Checking a pattern pt.2
If you’re just now joining us, I’d recommend reviewing part one of this series as well as the links contained within that entry. In this part of the series, I’m going to point out the importance of an intelligent notching system design. By notching system design, I am referring to the practice of planning your notches in such fashion that pieces cannot be mistakenly mis joined to pieces to which they do not belong. A simple example to consider would be the average eight gore skirt. Since all of the pieces look alike, Murphy’s Law dictates that you should expect for the wrong panels to be joined together. Specifically, you need to practice the concept of offsetting notches.
Returning to the sample provided by Dadadress, I specifically refer to the notching design of the front insets. First you have to see what the style looks like (below). Cute huh? I just can’t get over how incredibly well constructed the dress is. I regret the photo doesn’t do it justice. Everything lines up; it’s just beautiful. And you know how happy happy happy that makes me. Quality shows and it starts with your pattern. With patterns, the littlest things matter.
And this is what the affected side front and center front panel pattern pieces look like (below).
As you can imagine, it would be very easy for the wrong contrasting piece to be sewn into the wrong side. In a contracting situation -remember Murphy’s Law- the designer prevented this from happening with the notching system design. First I’ll show you what the contrasting inset pattern pieces look like (below).
If I’m not mistaken, many of you would have made just one piece and called it good. That is incorrect. This designer (who made her own pattern, yeah!) made one for contrast and one for shell as indicated by color coding as shown above. Not only that, she has prevented either from being mistakenly being sewn into the oppositional side through the notches. I realize that in the photo above, the notches look to be in the same place but in the photo below, you can see that they are not.
Similarly, comparing the inset area of the body pieces, you can see the notches are offset (below).
Now, I realize some of you may think this is overkill but I’d disagree. It is precisely in the areas of greatest potentiality for confusion where errors occur. In designing the patterns this way, not only are the incorrect pieces prevented from being sewn in incorrectly, it will also prevent the pieces from being sewn in if they happened to have been miscut. In other words, if the pieces had been flipped to the wrong side (these are cut only one way) they wouldn’t fit in. Likewise, if it happened that the fabric had a nap, it is likewise impossible to sew them in with the nap set wrong.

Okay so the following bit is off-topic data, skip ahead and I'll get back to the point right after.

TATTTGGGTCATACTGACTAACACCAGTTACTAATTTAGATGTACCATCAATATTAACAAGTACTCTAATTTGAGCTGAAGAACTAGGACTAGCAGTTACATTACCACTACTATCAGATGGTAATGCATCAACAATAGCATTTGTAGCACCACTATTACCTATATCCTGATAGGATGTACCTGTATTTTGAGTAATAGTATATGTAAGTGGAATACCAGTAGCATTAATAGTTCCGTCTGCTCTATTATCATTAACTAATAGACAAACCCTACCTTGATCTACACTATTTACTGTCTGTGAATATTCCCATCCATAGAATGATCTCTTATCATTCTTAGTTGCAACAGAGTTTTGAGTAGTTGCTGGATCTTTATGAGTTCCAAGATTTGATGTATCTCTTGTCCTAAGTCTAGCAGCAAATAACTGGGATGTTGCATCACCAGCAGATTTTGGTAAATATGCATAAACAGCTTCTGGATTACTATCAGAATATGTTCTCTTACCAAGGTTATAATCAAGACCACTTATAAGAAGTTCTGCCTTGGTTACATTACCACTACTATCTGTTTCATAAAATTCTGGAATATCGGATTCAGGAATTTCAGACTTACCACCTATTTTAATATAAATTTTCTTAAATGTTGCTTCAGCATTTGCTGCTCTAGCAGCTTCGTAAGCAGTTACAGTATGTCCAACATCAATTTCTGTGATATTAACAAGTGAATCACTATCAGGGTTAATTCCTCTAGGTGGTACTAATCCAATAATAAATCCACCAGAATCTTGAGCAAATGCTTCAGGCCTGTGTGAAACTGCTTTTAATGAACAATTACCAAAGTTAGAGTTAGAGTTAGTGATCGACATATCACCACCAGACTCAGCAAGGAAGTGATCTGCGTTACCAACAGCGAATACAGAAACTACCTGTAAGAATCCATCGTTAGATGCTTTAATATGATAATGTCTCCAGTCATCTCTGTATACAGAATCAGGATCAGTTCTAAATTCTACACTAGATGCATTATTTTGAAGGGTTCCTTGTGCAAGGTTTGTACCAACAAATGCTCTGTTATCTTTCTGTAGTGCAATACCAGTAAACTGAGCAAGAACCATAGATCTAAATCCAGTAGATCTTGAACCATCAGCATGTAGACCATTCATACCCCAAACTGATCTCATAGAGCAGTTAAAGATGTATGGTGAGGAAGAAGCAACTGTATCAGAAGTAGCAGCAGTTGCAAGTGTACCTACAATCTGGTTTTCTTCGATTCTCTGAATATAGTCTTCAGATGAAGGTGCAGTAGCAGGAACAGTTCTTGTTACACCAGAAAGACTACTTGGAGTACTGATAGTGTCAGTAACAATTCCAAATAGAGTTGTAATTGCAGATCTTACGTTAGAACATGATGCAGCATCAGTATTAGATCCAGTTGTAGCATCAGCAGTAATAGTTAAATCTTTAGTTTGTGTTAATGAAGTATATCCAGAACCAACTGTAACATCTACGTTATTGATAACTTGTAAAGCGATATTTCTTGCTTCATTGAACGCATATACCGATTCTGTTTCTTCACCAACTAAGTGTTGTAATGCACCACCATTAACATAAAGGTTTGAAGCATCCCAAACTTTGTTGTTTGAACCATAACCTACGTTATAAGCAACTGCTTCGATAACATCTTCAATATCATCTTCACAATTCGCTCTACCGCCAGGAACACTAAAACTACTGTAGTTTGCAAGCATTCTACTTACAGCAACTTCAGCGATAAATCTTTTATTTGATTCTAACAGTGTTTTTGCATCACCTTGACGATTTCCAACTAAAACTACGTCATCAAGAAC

There was only one small error with regard to the making of these pieces and that is in respect to marking. Specifically, the wrong side of the pattern pieces needed to have an “X” on them which indicates this is the wrong side to have lying face up when cutting (the fabric also being face up too) as shown below.
Likewise, the face side of the pattern must have the directional indicated. You do this by writing R.S.U. (Right side up) or you can write “Face Up”; both are acceptable. A sample of this is shown below. The one on the right was the original; it does not have RSU written on it. The one on the left is the one I made to use for comparison.
Lastly, you’ll note the contrast pattern piece is correctly color coded in green ink. Shell or face pieces are always black. Purple colored ink is also acceptable for contrast as long as all of the contrast pieces of a particular pattern are all marked in the same color. In other words, it wouldn’t be acceptable to have some pieces in green and some in purple -unless of course you had two kinds of contrasting fabrics that applied to that style. But if that were the case, you’d need to mark all contrasting pieces specifically detailing contrast one or two (or three or four!).
Ack! I neglected to mention two more things.
In the photo above where I’m showing to “x” out the wrong side of the pattern piece, you can do that another way. Some companies use what’s called green-backed pattern paper. The backside of the oaktag is green. The green side is the wrong side. It’s very hard to make a mistake cutting out a pattern with green back oak tag because the green is so vivid. I mean, if you see green, flip it to the correct side.
Regarding the offsetting of notches. Personally, and maybe this is just me, but I prefer to have at least half an inch difference between notch pairs. When I showed the inset pieces above, one set of those notches varied only by a quarter inch. If it were me, I’d vary them by more, so that the differences would be more obvious.